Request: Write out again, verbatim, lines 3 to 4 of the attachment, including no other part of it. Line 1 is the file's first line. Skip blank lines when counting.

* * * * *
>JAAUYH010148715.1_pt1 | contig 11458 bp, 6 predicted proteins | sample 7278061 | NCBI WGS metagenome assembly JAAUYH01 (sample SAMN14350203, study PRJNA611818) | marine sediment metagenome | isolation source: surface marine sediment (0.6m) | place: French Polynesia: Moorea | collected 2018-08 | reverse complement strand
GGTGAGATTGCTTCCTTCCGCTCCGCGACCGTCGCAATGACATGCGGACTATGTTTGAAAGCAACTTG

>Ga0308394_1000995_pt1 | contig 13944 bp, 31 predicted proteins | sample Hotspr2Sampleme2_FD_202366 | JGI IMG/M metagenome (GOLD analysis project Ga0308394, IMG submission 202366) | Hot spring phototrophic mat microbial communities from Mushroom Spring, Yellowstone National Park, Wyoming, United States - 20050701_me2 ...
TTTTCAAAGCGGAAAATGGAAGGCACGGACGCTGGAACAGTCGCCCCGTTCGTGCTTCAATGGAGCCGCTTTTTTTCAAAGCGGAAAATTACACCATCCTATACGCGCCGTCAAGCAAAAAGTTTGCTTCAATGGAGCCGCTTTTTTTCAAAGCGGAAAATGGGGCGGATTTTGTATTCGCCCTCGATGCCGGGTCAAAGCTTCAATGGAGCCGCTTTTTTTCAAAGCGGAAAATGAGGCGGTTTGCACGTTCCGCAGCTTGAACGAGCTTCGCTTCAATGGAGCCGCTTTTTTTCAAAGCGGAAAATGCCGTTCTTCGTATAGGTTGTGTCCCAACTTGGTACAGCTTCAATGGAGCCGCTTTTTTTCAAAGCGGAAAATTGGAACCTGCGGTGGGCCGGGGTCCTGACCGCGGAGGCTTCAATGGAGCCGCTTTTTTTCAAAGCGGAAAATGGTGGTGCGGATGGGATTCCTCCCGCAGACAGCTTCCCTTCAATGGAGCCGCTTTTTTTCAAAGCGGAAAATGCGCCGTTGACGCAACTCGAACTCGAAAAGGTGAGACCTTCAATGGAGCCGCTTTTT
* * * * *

>Ga0308394_1000995_pt1 | contig 13944 bp, 31 predicted proteins | sample Hotspr2Sampleme2_FD_202366 | JGI IMG/M metagenome (GOLD analysis project Ga0308394, IMG submission 202366) | Hot spring phototrophic mat microbial communities from Mushroom Spring, Yellowstone National Park, Wyoming, United States - 20050701_me2 ...
TTTTCAAAGCGGAAAATGGAAGGCACGGACGCTGGAACAGTCGCCCCGTTCGTGCTTCAATGGAGCCGCTTTTTTTCAAAGCGGAAAATTACACCATCCTATACGCGCCGTCAAGCAAAAAGTTTGCTTCAATGGAGCCGCTTTTTTTCAAAGCGGAAAATGGGGCGGATTTTGTATTCGCCCTCGATGCCGGGTCAAAGCTTCAATGGAGCCGCTTTTTTTCAAAGCGGAAAATGAGGCGGTTTGCACGTTCCGCAGCTTGAACGAGCTTCGCTTCAATGGAGCCGCTTTTTTTCAAAGCGGAAAATGCCGTTCTTCGTATAGGTTGTGTCCCAACTTGGTACAGCTTCAATGGAGCCGCTTTTTTTCAAAGCGGAAAATTGGAACCTGCGGTGGGCCGGGGTCCTGACCGCGGAGGCTTCAATGGAGCCGCTTTTTTTCAAAGCGGAAAATGGTGGTGCGGATGGGATTCCTCCCGCAGACAGCTTCCCTTCAATGGAGCCGCTTTTTTTCAAAGCGGAAAATGCGCCGTTGACGCAACTCGAACTCGAAAAGGTGAGACCTTCAATGGAGCCGCTTTTT